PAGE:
All this media attention prompted legislators to take action. In 2009, Connecticut became the first state to require that patients be informed of their mammographic breast density and that insurance policies cover screening breast ultrasound for patients with greater than 50 percent density. Since then, Texas and Virginia have also passed breast density notifications laws. Similar efforts are under way in numerous other states. Insurance coverage has been required in Illinois since 2009, but without the requirement to inform patients.
At the federal level, the Breast Density and Mammography Reporting Act of 2011, sponsored by Rep. Rosa DeLauro of Connecticut, would require written notification to patients about their breast density and availability of supplemental screening tests for women with dense breasts. This House bill is currently under review at the committee level.
Although proponents of these laws argue that the more information patients have about their health, the better they can make informed decisions, many medical groups have voiced concerns. They point out that breast density is a subjective determination that varies from one radiologist to the next and even from day to day for the same radiologist. This can lead to confusion when patients are told that they have dense breasts one year, but not the year before or the year after. Did their risk actually change or was it just a different reader?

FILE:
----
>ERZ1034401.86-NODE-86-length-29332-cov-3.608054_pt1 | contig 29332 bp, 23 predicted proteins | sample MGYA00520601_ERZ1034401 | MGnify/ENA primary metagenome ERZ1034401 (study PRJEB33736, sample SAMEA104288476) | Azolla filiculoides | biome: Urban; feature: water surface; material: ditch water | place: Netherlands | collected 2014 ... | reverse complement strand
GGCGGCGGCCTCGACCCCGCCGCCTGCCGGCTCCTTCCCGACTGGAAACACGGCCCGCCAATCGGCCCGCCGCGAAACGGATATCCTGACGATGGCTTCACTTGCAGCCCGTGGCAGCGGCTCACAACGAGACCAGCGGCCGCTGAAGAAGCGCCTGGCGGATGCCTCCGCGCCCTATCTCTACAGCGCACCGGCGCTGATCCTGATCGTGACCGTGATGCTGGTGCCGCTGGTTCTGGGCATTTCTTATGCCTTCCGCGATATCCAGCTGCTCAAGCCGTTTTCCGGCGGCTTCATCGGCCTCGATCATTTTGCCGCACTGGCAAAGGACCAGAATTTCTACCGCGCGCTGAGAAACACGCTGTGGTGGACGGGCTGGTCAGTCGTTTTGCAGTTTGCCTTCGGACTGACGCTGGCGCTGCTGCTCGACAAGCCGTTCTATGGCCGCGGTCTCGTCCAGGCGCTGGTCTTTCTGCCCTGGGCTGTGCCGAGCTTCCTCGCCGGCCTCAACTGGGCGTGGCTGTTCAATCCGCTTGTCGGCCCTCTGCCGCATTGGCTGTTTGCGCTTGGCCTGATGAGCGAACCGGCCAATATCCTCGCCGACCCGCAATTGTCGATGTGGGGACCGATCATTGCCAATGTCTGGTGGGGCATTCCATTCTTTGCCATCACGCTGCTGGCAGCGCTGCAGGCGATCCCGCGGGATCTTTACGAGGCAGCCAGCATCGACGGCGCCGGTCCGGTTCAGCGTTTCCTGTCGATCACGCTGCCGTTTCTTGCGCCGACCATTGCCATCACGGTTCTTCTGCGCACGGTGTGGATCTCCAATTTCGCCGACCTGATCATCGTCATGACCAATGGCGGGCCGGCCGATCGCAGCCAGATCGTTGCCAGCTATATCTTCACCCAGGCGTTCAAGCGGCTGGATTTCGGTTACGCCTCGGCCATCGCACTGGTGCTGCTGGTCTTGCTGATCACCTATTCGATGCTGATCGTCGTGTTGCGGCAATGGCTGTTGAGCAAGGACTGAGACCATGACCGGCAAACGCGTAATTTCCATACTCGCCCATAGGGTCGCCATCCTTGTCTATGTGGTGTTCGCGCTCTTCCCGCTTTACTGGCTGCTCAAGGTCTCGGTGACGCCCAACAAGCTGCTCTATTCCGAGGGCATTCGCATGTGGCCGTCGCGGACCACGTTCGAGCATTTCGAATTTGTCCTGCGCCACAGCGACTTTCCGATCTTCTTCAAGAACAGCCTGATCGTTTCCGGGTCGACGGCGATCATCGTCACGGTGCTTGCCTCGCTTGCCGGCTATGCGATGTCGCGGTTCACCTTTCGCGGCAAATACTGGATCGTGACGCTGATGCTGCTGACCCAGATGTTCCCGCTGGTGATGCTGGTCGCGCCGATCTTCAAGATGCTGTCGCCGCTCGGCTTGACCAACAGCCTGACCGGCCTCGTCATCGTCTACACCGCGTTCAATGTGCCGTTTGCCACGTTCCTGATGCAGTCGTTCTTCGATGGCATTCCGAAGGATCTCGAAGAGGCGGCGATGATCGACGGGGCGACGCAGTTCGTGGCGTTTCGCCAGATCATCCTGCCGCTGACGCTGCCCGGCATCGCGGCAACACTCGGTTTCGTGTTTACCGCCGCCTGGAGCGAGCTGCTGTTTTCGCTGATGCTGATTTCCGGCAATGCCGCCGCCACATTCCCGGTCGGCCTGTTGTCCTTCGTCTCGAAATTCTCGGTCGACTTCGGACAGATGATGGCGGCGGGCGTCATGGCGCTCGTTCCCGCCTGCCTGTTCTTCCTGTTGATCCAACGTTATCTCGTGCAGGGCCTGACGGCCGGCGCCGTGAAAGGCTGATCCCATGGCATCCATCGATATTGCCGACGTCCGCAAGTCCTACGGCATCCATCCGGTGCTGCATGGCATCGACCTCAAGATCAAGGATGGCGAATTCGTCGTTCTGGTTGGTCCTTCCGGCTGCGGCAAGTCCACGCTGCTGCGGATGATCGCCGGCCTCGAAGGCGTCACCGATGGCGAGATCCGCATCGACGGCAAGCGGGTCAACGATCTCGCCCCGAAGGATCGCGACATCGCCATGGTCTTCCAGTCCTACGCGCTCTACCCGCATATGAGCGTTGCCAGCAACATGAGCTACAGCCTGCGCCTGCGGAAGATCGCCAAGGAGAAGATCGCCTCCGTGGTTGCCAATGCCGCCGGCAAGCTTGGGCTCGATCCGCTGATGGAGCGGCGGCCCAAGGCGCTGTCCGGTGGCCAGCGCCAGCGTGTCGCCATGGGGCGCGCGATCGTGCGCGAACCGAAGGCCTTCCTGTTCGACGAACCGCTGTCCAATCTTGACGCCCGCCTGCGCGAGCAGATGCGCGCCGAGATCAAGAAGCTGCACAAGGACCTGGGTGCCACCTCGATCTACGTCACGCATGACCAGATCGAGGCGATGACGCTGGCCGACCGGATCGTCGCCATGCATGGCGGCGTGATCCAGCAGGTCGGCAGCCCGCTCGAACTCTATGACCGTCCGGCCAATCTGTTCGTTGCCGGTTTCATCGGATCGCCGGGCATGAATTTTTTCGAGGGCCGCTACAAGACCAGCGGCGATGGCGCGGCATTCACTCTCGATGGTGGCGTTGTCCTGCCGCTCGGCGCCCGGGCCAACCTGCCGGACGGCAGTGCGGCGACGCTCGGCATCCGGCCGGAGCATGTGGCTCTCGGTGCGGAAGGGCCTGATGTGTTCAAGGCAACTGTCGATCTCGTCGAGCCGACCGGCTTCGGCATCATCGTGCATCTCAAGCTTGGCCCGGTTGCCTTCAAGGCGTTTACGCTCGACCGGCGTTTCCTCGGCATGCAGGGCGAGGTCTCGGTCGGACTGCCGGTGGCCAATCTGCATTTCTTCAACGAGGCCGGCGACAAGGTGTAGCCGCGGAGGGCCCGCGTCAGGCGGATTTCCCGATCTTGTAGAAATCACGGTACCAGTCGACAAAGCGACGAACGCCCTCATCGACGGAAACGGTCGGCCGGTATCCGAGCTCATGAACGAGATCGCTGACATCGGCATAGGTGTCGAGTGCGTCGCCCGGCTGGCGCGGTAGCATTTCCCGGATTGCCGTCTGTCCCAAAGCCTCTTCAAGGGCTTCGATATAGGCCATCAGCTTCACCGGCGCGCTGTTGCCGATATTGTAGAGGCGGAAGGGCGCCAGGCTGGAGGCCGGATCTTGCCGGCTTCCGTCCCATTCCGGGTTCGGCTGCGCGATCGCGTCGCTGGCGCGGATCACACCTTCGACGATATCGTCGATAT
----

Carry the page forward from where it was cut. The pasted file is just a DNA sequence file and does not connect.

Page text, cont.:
Opponents also worry that patients may clamor for additional as-yet-unproven tests that they read about on the Internet, thereby driving up heathcare costs at a time when our country is trying to find ways to contain costs. Because there is much that is unknown about the best way to handle dense breasts, there is valid concern for unintended consequences. Finally, it is possible that women who are told they have fatty breasts may get a false sense of security and have screening mammograms less frequently or not at all.
Standardizing Breast Density Measurements
It is clear that for breast density information to be useful and to address the concerns about variability, there has to be a better way to measure density, one that is more objective and reproducible. In older research studies, radiologists had to either draw the boundaries of dense tissue on clear overlays or arbitrarily choose a shade-of-gray threshold between dense and non-dense tissue on a computer monitor. These were certainly not easily reproducible.